The Old Coot sees the future

Evolution is a slow process, so slow it can’t be witnessed in a human life span. Afterall it was “Lucy’s” fossil remains that revealed the transition from knuckle dragger to upright walking that took place some 3.2 million years ago. 

Walking upright was one of two major requirements essential to the development of the human species. A large brain was the other. Lucy was off to a good start, but she had a small head (and a small brain). Eventually, it got bigger and here we are, fully evolved humans, pretty much as we have been for tens of thousands of years. A change has now entered the evolutionary process, stimulating a dramatic alteration to humankind.  

A thousand years from now, archaeologists will uncover human fossil remains from this era, and learn that the 21st century was a critical juncture in human evolution, caused by the introduction of the smart phone. Eventually, our memories and intellectual knowledge will be completely transferred to these electronic devices, relieving our brains of considerable burden.  Small heads, and possibly a third arm (to hold the device while doing other things), are two of the evolutionary changes that archeologists will pin down to the second decade of the 21st century, the decade when the smart phone was fully adopted by societies across the planet. In just a fraction of time, on the evolutionary scale, our species will change because of this evolutionary stimulus.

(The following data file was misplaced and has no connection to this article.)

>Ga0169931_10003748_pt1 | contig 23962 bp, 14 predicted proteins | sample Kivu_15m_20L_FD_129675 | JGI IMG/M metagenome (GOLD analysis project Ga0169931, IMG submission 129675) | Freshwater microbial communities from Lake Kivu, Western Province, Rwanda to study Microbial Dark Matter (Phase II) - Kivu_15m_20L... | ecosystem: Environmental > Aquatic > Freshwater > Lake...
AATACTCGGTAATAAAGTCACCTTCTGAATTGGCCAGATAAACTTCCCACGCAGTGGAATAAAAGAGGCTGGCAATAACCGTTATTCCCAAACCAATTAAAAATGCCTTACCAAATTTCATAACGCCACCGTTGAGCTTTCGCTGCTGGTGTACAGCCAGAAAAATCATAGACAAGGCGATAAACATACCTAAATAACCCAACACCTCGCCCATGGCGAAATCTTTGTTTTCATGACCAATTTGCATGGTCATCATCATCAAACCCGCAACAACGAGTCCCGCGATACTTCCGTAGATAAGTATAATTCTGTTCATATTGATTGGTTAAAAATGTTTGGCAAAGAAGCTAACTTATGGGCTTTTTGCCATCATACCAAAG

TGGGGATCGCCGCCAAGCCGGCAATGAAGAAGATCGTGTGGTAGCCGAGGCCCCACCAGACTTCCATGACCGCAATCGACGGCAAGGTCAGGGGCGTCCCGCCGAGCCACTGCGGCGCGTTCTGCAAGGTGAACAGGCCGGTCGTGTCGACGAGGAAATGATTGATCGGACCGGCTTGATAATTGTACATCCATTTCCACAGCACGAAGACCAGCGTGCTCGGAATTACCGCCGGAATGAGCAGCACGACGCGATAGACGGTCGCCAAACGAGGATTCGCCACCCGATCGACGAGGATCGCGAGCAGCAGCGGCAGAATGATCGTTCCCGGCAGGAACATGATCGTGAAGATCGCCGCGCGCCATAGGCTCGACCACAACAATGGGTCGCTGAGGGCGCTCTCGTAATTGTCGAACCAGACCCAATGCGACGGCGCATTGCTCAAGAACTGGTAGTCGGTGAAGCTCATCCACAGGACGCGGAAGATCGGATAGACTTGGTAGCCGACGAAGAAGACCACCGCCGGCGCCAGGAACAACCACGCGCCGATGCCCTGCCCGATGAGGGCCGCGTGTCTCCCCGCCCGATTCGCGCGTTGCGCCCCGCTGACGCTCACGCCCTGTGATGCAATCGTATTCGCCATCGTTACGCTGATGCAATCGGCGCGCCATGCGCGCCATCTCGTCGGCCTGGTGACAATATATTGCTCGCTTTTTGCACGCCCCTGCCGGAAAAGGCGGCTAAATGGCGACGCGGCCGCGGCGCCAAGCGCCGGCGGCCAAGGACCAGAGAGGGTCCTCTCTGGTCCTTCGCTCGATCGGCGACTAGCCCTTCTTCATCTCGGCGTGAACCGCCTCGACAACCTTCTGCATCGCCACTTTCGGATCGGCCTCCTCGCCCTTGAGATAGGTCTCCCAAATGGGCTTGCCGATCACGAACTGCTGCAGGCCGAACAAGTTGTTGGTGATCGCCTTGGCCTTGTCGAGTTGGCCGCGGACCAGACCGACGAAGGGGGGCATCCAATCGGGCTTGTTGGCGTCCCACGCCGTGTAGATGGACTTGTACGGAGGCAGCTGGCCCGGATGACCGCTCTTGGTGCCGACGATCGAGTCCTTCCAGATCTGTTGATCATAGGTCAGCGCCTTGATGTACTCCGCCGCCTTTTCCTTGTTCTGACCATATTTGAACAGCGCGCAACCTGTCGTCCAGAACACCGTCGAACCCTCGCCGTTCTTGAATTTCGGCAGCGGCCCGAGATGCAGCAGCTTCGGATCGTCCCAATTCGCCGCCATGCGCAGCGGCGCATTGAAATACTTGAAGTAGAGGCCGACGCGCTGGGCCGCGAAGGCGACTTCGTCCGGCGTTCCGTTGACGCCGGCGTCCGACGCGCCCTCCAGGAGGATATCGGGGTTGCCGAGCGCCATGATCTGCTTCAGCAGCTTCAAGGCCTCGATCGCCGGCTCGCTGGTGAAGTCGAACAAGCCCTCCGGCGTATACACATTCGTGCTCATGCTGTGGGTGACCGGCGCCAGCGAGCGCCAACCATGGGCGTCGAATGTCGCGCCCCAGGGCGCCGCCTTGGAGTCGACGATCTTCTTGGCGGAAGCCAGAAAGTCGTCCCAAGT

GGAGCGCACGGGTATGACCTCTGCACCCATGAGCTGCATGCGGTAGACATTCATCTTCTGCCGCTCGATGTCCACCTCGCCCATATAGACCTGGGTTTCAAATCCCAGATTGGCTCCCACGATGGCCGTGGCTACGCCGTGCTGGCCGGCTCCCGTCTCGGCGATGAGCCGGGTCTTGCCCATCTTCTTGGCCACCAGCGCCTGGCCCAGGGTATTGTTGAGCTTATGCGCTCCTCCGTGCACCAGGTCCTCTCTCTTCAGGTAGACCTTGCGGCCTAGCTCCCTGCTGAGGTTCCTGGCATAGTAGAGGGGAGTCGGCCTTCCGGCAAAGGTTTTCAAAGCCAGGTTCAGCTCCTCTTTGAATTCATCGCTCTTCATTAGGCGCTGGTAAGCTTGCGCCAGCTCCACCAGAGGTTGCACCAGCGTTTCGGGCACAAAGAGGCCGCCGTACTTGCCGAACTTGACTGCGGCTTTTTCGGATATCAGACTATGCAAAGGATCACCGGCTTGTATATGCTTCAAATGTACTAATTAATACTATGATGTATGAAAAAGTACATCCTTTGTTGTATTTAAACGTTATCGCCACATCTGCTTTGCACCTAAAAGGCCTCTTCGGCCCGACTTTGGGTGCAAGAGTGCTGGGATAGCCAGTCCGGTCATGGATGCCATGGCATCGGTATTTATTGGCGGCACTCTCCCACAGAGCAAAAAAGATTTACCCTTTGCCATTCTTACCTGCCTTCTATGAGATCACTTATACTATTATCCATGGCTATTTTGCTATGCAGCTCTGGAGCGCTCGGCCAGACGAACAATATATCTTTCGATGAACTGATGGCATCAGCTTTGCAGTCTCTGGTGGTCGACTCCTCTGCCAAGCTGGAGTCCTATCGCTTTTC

Teenagers and young adults were early adopters of smart phones. We elders laughed at them, sitting around a table, texting back and forth, no longer carrying on face-to-face conversations. That behavior has now gone mainstream. Even old coots like me, are tethered to these devices. When we sit around talking, acting like we’re paying attention, we are distracted by the phone, listening for a beep. It’s like a pistol in a gunslinger’s holster, ready to be drawn in a flash to get a message or to fire at the web in search of a fact that no one in the group could supply from their own head. Often, the entire bunch races through the Internet in an attempt to be first with the answer. 

Conversations are also laced with interruptions, as participants shove a phone in front of each other’s faces, forcing us to look at a picture or a video about it is claimed, “You have to see this! You’re gunna love it!” (Often we don’t)

We are all guilty of this, we’re like 1st graders coming home from school, eager to show “Mom” what we made in class today. We’ve also become a testy, impatient bunch. We want things RIGHT AWAY! We send someone a text and are irritated that they don’t immediately respond, or God forbid, don’t respond at all. It puts us in a funk.  

So here we, on the cusp of an evolutionary explosion, destined to evolve into an electro-mechanical humanoid who, like “Lucy,” walks upright and has a tiny head. You can watch it happen right before your very eyes. But I wouldn’t worry about it, not until your favorite hat, that fits a little too tight, drops down over your ears. Just don’t let the surprise make you drop your phone. 

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